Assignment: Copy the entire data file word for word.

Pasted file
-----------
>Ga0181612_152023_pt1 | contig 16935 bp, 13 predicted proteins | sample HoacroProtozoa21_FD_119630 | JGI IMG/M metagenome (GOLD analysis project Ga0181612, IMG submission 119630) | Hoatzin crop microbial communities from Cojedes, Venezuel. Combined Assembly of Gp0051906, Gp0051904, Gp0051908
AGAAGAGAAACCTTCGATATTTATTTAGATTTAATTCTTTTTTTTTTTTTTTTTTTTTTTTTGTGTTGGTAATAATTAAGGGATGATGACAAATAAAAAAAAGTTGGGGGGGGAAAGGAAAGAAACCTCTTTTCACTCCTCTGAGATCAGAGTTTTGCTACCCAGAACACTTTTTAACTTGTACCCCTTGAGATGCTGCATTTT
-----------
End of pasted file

>Ga0181612_152023_pt1 | contig 16935 bp, 13 predicted proteins | sample HoacroProtozoa21_FD_119630 | JGI IMG/M metagenome (GOLD analysis project Ga0181612, IMG submission 119630) | Hoatzin crop microbial communities from Cojedes, Venezuel. Combined Assembly of Gp0051906, Gp0051904, Gp0051908
AGAAGAGAAACCTTCGATATTTATTTAGATTTAATTCTTTTTTTTTTTTTTTTTTTTTTTTTGTGTTGGTAATAATTAAGGGATGATGACAAATAAAAAAAAGTTGGGGGGGGAAAGGAAAGAAACCTCTTTTCACTCCTCTGAGATCAGAGTTTTGCTACCCAGAACACTTTTTAACTTGTACCCCTTGAGATGCTGCATTTT